Autumn, which stretches from late August into early October, paints the shrubs, trees & plants of northern Finland with a spectacular swath of colors, crimson and orange and gold.
If you visit Lapland in early autumn, you might want to take some sunglasses with you. Not necessarily because it’s going to be sunny, although it might be. Rather because you might be blinded by color otherwise. This is the ruska time, when the shrubs, plants and trees of the tundra transform into a spectacular blaze of reds and oranges, often quite suddenly.
This is the perfect season for hiking on Lapland’s well-marked trails and exploring the vast wilderness of the national parks. The days are not too hot and not too cold, the first autumn storms haven’t yet swept in, and the broad views and endless rolling fells erupt in vivid Technicolor.
It’s a popular time for photographers too, as they can spend a blissful day shooting the arctic autumn colors and, if they are lucky, fall under the spell of the Northern Lights late at night. The ruska season varies from north to south, with the show starting earliest in the northernmost regions of Kilpisjärvi and Inari in early September, before spreading down to the Arctic Circle as the month progresses.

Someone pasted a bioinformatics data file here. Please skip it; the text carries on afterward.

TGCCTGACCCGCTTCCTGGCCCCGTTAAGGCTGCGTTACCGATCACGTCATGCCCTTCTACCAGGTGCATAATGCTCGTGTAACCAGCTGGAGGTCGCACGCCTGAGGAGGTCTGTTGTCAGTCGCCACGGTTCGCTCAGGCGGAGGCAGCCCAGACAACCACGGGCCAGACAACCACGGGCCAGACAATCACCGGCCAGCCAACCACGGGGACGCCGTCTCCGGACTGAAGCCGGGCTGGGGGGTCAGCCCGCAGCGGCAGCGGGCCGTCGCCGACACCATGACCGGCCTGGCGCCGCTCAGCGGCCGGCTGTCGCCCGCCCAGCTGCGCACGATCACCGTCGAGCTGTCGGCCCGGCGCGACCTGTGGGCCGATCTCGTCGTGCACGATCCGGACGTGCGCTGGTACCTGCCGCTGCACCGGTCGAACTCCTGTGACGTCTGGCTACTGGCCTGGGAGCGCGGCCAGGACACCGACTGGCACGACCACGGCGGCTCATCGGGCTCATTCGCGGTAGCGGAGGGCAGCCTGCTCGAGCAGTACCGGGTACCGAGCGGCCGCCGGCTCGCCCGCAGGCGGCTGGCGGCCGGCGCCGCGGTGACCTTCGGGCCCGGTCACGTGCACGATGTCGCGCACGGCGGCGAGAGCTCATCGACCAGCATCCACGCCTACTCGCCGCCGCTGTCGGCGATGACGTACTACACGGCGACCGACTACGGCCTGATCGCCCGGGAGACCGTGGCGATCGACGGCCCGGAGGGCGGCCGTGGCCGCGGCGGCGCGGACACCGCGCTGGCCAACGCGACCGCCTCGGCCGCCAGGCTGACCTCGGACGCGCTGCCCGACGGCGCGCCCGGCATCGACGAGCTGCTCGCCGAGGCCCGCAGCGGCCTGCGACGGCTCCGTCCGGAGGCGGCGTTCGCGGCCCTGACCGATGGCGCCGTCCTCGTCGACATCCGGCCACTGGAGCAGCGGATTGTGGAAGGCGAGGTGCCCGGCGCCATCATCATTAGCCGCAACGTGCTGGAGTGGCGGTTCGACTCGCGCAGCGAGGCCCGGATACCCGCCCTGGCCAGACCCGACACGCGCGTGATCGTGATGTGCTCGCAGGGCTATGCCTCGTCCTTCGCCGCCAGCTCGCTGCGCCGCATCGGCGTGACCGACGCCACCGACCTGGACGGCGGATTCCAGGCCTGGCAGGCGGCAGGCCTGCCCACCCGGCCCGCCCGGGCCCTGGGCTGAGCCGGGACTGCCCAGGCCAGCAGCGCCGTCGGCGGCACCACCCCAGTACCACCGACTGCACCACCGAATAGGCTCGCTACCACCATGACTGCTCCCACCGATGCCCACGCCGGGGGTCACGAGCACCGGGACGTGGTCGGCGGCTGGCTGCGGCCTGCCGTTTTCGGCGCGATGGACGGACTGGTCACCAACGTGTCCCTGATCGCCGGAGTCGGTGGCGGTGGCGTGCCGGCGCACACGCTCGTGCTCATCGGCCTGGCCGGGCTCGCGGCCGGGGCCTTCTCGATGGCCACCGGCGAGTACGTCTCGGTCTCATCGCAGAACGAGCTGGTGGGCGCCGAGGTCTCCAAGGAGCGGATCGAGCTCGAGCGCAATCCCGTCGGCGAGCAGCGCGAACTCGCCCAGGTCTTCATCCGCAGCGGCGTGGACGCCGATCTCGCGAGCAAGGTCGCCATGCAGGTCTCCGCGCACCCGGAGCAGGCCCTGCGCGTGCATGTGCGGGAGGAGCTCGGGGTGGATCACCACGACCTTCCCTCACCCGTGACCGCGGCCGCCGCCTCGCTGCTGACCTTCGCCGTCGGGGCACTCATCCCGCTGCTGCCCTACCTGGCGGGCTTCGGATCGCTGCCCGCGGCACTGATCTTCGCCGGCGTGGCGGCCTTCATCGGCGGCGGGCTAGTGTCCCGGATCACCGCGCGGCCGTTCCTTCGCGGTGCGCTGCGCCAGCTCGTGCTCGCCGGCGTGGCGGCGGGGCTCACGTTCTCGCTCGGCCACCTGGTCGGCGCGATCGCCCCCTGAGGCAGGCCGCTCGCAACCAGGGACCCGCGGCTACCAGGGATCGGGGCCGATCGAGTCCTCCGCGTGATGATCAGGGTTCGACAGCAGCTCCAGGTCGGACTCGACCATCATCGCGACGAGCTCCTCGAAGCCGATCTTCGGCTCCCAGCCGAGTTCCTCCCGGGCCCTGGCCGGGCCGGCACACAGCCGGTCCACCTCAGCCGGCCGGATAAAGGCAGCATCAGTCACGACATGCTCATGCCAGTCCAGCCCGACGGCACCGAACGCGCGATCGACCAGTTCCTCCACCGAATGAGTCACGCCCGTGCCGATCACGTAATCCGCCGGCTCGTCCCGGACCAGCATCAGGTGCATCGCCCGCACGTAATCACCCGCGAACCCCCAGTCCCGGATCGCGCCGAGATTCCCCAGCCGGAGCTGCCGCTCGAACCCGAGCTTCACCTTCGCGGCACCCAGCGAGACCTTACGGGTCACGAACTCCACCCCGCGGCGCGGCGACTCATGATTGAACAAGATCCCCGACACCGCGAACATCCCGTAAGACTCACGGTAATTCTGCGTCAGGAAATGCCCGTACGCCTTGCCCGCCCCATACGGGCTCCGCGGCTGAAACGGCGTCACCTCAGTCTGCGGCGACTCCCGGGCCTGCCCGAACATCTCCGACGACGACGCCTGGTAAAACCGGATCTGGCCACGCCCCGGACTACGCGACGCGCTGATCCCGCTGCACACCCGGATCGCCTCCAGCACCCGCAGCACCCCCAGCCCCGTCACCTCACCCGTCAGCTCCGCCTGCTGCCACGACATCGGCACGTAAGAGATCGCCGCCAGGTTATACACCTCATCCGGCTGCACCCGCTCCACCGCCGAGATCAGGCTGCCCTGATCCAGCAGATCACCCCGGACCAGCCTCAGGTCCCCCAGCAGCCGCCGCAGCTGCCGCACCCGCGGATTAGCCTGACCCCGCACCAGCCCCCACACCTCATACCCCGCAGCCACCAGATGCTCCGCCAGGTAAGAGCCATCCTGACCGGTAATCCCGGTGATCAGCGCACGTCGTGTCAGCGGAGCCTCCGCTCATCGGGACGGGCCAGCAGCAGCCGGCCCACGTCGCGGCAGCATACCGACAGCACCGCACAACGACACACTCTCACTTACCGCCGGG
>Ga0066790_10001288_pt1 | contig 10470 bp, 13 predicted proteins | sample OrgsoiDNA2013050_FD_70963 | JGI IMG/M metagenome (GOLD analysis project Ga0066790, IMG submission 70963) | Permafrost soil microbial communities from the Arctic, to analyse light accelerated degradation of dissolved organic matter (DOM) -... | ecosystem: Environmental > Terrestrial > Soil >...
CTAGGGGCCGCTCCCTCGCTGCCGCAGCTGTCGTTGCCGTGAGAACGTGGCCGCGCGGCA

Autumn doesn’t fly by in the blink of an eye, but the most vivid colors can be short-lived. Get your timing right, and you’ll be rewarded with a backdrop of the fabulous, fiery reds of the bilberry and lingonberry shrubs contrasting with the calming gold of the birches below the treeline. To suddenly chance upon a moor of ruska crimson during a hike is one of Lapland’s essential experiences.
The most rewarding views, although the most fleeting, await the more intrepid visitors in the tumbling river valleys and uplands of the far north. Day walks from the Levi ski resort or short excursions on the Arctic Circle will also yield unforgettable visual surprises. Lapland’s excellent road infrastructure makes it easy to reach trailheads and lakeside vantage points.
What brings on this cinematic feast? The best displays occur after the first night frosts, when the chlorophyll that lends vegetation its green hue fades and other chemical processes are set in motion, leaving yellow and orange tones and forming reddish pigments.
Apart from being one of Lapland’s most photogenic seasons, autumn is also the best time to harvest its natural crops. The flavors and nutritional qualities of bilberries and lingonberries are nothing new to the Lapland residents, but they have been suitably elevated to Superfood status in recent years due to their vitamin riches. Likewise, the common Boletus and chanterelle mushrooms have been adopted as gourmet royalty. And according to Finland’s code of Everyman’s Right, anyone can explore Lapland’s wide-open spaces and gather any of these natural riches that they chance upon.